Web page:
Glendening's valedictory ignores state's problems

January 20, 2002|By Michael Olesker

ON THE MORNING of his annual State of the State address last week, Gov. Parris Glendening told a few reporters that he might take "the full 90 minutes" allotted him by custom. It was Glendening's little joke. Running time for his speech was actually 48 minutes.

Walking-out time was much less.

The governor took a stray turn and left Maryland in his rearview mirror, with many listeners waving bye-bye. He landed, initially, in the psychological precincts of New York on Sept. 11. This was understandable. But then he found himself detouring to Brazilian rain forests, and the nervous Middle East, and then he took everybody to philosophical lunch with South Africa's Nelson Mandela.

The sentiments were fine. But some people, including not a few Democrats who snickered through parts of his speech, suspected that Glendening shifted his thoughts to distant locales so he could avoid talking about the problems he's facing at home.

Glendening glanced down from his podium at the sound of some of the snickering. He seemed confused. He looked like a man who was certain he'd delivered some lovely sentiments and couldn't figure out the strange response. In fact, the first stifled laughs could be heard as the governor talked about a boat ride along the Patuxent River, and his efforts made to protect wildlife there.

"We are protecting this land for all our children," Glendening said, heavily accenting the word "all." And then he proceeded to name so many small children of so many state legislators - listing them by name and by age and by parentage and by everything but voter precinct - that, for a moment, it seemed as if he might actually name "all" children in the whole state.

What was this all about? Name-dropping for its own sake? A governor patronizing legislators whose votes he might need down the road? Or just a fellow killing as much time as he could to avoid talking about uncomfortable matters?

"Weird, it was weird," said Del. Robert L. Flanagan of Howard County, moments after Glendening's speech. Flanagan was grabbing every reporter he could find. He seemed so gleeful that he might take flight. He's a Republican, so the partisanship is understandable. But so were some of the sentiments.

"The rain forest?" Flanagan said. "Nelson Mandela? What's that about? He tried to talk about everything but the budget."

Glendening's people argued that the governor had covered much of the budget the previous day. He did - though not as objectively as some might have wanted, as the state wades into the recession and the aftereffects of some big-government spending.

When Glendening finished his State of the State speech, it felt as much like a valentine to himself, and a valedictory to America's last seven economic boom years, as it did an assessment of Maryland today.

"Well, yes, it was sort of a valedictory," said Sen. Barbara Hoffman of Baltimore. "I think he was saying, `This is what a good world would look like, and I've tried to do my part.' Look, it's his last shot. I guess he's allowed a summing-up."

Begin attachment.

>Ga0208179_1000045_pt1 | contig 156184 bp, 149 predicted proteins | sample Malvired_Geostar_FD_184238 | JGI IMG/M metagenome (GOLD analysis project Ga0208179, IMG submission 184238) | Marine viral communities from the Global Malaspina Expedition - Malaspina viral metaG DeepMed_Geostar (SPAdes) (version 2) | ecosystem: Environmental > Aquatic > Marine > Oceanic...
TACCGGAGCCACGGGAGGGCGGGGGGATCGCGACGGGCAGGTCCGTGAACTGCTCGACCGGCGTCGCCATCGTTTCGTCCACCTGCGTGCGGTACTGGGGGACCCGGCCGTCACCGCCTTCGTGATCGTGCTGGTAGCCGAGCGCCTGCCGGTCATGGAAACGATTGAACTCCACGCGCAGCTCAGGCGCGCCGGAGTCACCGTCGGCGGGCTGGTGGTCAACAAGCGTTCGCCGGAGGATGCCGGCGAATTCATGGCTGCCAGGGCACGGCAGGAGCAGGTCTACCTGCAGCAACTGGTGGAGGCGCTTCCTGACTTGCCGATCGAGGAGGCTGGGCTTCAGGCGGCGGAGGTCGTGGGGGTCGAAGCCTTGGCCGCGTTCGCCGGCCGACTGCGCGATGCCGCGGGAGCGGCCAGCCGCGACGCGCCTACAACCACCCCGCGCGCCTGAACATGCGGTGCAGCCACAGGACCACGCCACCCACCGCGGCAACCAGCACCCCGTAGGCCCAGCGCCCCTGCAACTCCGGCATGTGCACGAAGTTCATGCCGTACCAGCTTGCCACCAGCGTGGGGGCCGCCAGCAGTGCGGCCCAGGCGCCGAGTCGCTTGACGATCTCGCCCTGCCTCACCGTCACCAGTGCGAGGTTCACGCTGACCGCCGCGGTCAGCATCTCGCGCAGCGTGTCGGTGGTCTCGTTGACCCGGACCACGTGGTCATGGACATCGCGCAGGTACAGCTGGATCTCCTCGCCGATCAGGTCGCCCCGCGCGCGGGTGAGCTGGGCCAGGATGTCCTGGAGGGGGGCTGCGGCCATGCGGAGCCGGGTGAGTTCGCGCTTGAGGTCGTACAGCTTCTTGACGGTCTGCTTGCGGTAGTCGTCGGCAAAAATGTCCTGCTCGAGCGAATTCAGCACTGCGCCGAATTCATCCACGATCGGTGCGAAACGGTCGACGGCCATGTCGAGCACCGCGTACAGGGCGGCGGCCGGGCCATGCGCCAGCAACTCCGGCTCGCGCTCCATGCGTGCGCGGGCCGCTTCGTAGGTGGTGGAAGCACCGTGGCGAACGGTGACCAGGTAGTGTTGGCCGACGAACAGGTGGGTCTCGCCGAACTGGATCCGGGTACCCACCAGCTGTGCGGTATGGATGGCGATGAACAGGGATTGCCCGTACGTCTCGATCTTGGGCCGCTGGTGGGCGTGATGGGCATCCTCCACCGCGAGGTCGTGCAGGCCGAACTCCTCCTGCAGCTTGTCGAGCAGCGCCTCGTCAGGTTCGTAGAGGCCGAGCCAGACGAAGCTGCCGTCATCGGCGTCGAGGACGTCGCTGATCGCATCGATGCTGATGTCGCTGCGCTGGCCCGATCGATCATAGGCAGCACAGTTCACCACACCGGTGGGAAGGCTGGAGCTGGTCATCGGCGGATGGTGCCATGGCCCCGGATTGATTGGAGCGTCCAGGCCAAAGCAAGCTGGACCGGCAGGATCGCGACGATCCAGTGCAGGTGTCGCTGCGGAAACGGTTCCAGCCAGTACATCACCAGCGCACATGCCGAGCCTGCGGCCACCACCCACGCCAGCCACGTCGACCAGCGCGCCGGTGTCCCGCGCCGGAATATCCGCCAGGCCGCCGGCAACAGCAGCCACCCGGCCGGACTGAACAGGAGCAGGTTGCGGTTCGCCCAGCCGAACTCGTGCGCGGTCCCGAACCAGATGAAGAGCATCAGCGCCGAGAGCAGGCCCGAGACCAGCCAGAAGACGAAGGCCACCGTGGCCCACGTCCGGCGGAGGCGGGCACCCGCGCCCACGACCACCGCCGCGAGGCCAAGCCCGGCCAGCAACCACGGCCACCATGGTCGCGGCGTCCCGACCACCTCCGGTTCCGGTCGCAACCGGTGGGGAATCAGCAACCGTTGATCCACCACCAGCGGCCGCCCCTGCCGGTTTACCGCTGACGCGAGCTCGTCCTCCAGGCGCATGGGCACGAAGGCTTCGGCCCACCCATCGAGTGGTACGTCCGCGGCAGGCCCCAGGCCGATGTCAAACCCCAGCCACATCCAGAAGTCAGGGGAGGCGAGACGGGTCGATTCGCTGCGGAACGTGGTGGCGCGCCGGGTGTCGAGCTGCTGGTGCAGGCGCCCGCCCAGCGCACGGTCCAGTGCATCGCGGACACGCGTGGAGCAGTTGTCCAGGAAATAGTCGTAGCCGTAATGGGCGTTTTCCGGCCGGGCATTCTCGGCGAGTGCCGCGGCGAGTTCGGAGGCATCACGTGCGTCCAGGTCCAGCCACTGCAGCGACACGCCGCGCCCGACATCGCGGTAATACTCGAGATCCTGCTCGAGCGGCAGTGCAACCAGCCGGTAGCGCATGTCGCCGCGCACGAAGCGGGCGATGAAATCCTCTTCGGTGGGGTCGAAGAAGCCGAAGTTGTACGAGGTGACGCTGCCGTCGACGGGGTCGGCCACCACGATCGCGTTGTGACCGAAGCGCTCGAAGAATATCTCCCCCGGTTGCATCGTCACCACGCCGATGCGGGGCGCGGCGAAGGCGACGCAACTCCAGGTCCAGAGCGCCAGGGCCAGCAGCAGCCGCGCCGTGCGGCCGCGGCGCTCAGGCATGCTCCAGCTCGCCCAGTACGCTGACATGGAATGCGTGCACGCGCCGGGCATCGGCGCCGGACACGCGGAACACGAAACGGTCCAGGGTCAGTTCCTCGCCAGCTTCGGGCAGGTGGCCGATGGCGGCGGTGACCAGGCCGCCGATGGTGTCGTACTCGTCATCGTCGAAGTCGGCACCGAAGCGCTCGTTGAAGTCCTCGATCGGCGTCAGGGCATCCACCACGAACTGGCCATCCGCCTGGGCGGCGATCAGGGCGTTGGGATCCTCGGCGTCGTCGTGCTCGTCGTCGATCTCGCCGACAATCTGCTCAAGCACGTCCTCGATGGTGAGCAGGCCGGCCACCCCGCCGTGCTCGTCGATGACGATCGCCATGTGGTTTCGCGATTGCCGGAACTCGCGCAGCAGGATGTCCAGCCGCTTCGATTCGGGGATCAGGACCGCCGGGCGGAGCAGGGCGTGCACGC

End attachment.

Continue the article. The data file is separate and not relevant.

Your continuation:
"Very global," said Sen. Thomas Bromwell of Baltimore County. "I think the tone was, you know, `It's raining in Maryland, but it's typhoons elsewhere.'"

But House Speaker Casper Taylor warned that Glendening had only hinted at possible tough times ahead, and Hoffman and Del. Samuel "Sandy" Rosenberg of Baltimore expressed concern about Glendening shifting funds in patchwork style to cover unexpected shortfalls.

What is it about this governor that makes him so tough for so many people to like? He's been lucky - lucky that economic times were good, and lucky that his personal problems were generally kissed off - but he's also been a progressive governor who preached fairness and spent money on the right things: education and law enforcement and the environment.

But there's an unsettling calculatedness about him, too, which has been seen since the first time he ran for governor. He talked about one Maryland - but sneakily played Montgomery and Prince George's counties off against the Baltimore area. (We understand Baltimore's importance, he told audiences around here; but he told suburban D.C. audiences: Baltimore's day is over.)

Then there was the way he's worked both ends of the street on gambling. Or the way he consistently, and cloyingly, used his family as a political weapon - and then, once he broke it apart, declared the subject a "private" matter. Or the way he tried to finesse the job of chancellor of the state's university system, and still might try again.

Or, for that matter, the way he delivered his State of the State address last week, and took us to distant places around the globe.

It's not that Glendening's sentiments were off the mark. It's just that they seemed so contrived in such a setting. In an hour when his job was to talk about Maryland, he seemed to be trying to distract us from problems waiting just outside our doors.

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